More than half of the 180,000 Kentuckians barred from voting because of a felony conviction would remain permanently disenfranchised under changes the Kentucky Senate made last week to a voting rights bill, according to an analysis released Tuesday by the League of Women Voters of Kentucky. In its original form, House Bill 70 would put a constitutional amendment on November’s ballot asking voters if felons should have their voting rights automatically restored after they complete their sentences. Felons convicted of intentional murder and certain sex offenses would be excluded. Senate Majority Leader Damon Thayer, R-Georgetown, last week changed the bill to make it more restrictive. The Senate version, which cleared that chamber on a 34-to-4 vote, would require felons to wait five years with no misdemeanor or felony convictions before they could register to vote. The Senate version also would exclude felons with multiple prior offenses.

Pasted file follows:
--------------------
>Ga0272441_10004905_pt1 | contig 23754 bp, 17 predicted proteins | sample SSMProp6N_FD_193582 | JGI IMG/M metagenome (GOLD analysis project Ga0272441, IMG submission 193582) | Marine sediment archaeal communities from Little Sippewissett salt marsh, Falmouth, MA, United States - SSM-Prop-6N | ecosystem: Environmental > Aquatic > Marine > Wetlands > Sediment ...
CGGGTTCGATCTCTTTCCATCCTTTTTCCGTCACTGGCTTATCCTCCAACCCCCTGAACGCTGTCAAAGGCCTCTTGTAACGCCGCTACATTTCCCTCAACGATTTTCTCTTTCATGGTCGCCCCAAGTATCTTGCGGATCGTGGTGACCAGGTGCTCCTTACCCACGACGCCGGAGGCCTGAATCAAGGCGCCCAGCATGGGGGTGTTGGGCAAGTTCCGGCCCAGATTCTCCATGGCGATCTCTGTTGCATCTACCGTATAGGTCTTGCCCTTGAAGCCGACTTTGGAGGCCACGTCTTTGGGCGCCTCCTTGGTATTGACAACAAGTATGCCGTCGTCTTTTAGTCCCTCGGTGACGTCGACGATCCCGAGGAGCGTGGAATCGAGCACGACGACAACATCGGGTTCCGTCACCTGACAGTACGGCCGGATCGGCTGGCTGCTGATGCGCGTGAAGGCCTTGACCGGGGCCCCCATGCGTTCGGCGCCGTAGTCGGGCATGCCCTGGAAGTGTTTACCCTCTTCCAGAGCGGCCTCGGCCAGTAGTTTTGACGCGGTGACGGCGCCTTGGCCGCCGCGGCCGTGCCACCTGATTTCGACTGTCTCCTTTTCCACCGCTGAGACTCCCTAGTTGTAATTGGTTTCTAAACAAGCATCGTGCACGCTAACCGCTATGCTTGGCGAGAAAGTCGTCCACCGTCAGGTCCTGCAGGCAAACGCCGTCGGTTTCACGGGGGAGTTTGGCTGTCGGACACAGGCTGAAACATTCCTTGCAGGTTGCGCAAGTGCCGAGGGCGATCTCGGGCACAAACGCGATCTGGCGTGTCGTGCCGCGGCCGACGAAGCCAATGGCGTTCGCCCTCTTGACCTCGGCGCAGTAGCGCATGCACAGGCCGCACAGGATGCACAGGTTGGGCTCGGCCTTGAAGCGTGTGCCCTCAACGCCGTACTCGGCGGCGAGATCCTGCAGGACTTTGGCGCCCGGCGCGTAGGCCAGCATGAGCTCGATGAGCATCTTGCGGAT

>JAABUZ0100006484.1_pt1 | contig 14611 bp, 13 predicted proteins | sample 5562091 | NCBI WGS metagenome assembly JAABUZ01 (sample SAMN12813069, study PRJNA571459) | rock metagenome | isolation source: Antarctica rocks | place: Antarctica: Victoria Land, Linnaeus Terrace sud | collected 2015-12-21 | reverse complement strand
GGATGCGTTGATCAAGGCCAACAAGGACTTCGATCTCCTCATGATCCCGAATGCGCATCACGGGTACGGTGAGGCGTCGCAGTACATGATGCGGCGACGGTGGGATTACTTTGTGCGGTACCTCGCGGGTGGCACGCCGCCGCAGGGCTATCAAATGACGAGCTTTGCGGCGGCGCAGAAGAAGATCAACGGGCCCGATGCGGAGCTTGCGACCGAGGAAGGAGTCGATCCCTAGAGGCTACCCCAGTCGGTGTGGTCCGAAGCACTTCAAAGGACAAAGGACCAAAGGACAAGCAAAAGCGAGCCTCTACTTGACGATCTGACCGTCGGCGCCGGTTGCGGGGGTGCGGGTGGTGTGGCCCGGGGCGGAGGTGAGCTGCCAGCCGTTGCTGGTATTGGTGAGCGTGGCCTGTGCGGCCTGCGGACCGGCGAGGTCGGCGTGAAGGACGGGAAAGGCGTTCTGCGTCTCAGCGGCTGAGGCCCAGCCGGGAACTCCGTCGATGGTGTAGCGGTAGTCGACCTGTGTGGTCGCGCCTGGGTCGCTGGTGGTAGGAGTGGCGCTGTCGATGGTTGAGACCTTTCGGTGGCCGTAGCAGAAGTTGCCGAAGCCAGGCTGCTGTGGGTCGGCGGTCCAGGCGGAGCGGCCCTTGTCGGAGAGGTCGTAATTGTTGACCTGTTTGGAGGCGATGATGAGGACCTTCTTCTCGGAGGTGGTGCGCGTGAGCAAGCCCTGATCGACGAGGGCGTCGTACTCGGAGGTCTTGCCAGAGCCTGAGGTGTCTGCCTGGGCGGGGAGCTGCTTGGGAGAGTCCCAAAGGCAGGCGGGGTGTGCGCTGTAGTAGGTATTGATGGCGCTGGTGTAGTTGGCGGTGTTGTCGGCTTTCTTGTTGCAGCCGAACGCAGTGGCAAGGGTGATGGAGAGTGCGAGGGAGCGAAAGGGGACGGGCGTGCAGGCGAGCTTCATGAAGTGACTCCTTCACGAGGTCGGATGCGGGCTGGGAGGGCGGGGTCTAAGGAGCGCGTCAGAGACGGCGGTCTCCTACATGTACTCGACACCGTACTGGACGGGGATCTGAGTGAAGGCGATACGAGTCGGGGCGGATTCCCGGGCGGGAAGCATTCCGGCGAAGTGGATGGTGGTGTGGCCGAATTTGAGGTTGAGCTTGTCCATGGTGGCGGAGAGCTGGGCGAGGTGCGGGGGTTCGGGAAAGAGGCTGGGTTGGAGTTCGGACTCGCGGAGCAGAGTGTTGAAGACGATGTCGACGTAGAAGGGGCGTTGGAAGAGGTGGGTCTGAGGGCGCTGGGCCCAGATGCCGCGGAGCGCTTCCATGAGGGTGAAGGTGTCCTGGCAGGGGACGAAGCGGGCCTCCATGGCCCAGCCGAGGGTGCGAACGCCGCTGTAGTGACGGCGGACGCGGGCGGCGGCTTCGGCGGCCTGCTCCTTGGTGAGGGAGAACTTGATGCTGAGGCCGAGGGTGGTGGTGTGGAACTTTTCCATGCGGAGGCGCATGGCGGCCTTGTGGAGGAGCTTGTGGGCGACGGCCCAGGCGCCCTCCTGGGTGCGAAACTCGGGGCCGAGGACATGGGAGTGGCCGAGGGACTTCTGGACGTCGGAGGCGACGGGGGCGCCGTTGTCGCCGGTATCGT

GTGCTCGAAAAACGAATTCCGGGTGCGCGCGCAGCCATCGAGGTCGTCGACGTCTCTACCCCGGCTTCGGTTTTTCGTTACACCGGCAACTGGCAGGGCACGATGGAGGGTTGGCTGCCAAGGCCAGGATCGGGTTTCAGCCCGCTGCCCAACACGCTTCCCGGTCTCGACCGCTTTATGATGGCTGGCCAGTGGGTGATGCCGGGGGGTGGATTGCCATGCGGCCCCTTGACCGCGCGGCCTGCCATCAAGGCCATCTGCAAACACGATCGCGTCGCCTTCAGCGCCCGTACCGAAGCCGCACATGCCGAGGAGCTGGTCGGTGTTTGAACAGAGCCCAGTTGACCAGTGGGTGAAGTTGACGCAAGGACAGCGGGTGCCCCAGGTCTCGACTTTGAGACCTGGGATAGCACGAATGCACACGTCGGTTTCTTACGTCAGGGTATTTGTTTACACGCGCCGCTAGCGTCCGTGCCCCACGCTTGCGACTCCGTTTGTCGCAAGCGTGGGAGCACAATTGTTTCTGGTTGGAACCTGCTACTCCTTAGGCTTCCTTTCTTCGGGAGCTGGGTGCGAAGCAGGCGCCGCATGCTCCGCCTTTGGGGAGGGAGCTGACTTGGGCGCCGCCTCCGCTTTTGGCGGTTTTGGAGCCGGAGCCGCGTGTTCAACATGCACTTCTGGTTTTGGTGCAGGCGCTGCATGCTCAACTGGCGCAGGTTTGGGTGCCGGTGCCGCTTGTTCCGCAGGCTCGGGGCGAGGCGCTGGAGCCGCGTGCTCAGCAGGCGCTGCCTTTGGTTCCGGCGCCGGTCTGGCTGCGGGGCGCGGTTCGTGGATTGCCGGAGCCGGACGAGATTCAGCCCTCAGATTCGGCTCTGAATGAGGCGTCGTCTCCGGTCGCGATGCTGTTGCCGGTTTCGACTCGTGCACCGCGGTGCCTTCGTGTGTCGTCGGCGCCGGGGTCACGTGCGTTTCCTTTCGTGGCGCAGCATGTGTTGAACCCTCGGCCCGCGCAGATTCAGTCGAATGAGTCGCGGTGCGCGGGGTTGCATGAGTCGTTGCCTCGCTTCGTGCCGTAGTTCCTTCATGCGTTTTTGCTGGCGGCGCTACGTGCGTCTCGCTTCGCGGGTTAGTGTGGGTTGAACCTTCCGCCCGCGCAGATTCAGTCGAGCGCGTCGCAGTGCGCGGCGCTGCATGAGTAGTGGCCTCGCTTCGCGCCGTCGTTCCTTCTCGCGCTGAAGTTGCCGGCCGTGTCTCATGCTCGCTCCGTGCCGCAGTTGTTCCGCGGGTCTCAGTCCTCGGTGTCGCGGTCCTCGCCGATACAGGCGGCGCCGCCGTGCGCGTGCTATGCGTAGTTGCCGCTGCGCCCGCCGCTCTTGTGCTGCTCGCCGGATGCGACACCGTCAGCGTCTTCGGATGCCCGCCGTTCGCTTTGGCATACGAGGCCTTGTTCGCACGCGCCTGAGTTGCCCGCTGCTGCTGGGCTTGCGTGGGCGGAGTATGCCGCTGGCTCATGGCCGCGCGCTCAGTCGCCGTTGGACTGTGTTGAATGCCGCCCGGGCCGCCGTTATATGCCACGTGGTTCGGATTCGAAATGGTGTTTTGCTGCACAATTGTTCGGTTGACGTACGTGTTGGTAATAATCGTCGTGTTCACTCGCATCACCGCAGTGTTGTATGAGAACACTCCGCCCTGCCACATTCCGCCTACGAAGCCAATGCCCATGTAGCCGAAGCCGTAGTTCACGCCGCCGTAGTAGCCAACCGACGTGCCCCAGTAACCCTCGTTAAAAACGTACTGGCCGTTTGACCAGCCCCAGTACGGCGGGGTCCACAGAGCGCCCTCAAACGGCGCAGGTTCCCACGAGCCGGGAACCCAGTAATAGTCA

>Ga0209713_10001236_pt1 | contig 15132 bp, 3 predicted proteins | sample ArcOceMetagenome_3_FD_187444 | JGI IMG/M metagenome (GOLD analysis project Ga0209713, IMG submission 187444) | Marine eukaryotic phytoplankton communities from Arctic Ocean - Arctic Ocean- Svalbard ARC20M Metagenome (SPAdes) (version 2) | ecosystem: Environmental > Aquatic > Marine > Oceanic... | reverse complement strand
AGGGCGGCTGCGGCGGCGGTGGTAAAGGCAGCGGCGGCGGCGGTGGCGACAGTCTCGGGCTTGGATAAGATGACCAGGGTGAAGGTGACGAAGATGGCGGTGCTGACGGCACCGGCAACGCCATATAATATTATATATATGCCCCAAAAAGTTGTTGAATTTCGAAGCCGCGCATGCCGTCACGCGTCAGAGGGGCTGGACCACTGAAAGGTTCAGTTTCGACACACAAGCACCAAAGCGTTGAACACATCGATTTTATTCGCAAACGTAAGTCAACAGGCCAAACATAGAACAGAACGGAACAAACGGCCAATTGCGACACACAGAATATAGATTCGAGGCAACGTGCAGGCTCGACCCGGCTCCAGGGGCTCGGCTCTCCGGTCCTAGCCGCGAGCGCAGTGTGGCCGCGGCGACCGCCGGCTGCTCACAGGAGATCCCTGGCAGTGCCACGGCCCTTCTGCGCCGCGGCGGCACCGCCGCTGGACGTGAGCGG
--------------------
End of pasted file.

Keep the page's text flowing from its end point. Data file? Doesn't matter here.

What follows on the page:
The Senate’s version would block an estimated 55 percent of Kentucky’s 180,000 felons from voting again, largely because they have multiple felonies on their record, according to the League of Women Voters analysis.
It also would impose an undue burden on county clerks to verify the details of felons’ criminal histories and sentences when the felons walked in to register to vote, the League said.
The nonpartisan group wants the General Assembly to pass the original version of House Bill 70 without the Senate’s changes, said League co-president Cindy Heine.